January 30, 2012

How to winterize your outside faucets

By Reuben Saltzman for Zillow

(Continued from page 1)

Here’s a hint:

On older houses with no insulation at the rim space, there can be so much heat loss occurring here that the outside faucets never get cold enough to freeze.  I call this “two wrongs making a right.”  It’s certainly not a reliable method of preventing freeze damage, but it does seem to work.

Vacuum breakers complicate things .

The problem with external vacuum breakers (aka backflow preventers) is that they don’t allow all of the water to drain out.  After the water is turned off and appears to have drained out, the rubber seal in the vacuum breaker will still trap enough water to destroy the vacuum breaker, which will cause water to spray out all over the place when the faucet is used again in the spring.

There are two possible solutions: remove the vacuum breaker in the fall, or drain the water out of the vacuum breaker.  If the vacuum breaker will just unscrew from the sillcock, go ahead and take it off in the fall.  The problem with this is that vacuum breakers are often designed to be permanently installed.  They have a little set-screw on the side that gets tightened down until it breaks off, making it so the vacuum breaker can’t be removed.  If your vacuum breaker leaks every time you turn on your faucet and you need to replace it, there is still a way to remove it without destroying your faucet – I made a video showing how to do it.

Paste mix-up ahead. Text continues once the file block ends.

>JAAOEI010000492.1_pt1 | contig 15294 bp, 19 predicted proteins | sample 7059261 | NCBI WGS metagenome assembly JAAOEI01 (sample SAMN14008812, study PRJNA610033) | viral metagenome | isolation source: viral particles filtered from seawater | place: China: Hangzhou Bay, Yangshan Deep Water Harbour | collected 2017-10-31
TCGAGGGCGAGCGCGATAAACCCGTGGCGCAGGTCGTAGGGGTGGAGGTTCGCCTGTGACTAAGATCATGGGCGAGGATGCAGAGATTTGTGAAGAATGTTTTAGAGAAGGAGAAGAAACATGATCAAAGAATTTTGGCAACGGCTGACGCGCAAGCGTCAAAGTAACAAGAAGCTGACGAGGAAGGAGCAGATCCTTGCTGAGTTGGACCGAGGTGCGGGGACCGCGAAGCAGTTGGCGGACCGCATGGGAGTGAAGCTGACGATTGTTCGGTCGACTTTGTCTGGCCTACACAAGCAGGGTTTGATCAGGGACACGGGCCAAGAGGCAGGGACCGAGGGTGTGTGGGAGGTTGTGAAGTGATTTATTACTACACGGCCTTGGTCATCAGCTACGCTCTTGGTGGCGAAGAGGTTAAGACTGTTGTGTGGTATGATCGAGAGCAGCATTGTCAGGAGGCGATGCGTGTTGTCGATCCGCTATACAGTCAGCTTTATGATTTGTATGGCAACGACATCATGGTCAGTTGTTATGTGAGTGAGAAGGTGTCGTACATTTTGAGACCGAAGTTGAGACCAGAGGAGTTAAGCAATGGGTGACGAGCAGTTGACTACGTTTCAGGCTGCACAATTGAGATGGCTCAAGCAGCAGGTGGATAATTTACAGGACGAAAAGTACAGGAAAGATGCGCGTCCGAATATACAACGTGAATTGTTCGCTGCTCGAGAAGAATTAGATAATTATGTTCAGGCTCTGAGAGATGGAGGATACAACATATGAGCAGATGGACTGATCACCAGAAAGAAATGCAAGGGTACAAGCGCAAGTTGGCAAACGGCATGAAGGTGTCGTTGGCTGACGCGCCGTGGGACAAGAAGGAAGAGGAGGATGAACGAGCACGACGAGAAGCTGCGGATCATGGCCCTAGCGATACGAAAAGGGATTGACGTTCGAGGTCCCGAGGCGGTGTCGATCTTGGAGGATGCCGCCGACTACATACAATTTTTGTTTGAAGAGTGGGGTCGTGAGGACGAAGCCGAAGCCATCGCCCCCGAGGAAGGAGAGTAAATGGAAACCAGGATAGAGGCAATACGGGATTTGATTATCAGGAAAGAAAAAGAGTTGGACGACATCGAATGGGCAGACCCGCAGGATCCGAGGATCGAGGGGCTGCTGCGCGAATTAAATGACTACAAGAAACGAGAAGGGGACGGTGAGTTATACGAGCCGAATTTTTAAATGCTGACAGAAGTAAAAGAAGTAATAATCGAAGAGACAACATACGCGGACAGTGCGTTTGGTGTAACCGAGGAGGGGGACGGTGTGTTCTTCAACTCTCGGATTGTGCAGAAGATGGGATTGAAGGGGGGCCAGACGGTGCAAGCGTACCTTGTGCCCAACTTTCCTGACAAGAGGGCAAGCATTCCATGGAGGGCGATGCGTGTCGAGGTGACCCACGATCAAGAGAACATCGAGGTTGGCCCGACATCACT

If the vacuum breaker can’t be removed or you don’t want to hassle with removing it, no problem;  there is still a way to drain the rest of the water out.  If you look up inside the vacuum breaker, you’ll notice that there is a small white plastic post.  Just push this post to the side, and the rest of the water will drain out.  The video below shows how this works.

If the vacuum breaker doesn’t have that white post, it may have a plastic ring that will allow it to drain.

Reuben Saltzman, Structure Tech Home Inspections, Minneapolis, Minn., is a second-generation ASHI Certified Inspector whose experience with home remodeling and construction began at age four when he helped his father steam wallpaper. He has worked for Structure Tech since 1997 and joined ASHI in 2004. Visit his blog at www.structuretech1.com/blog/.

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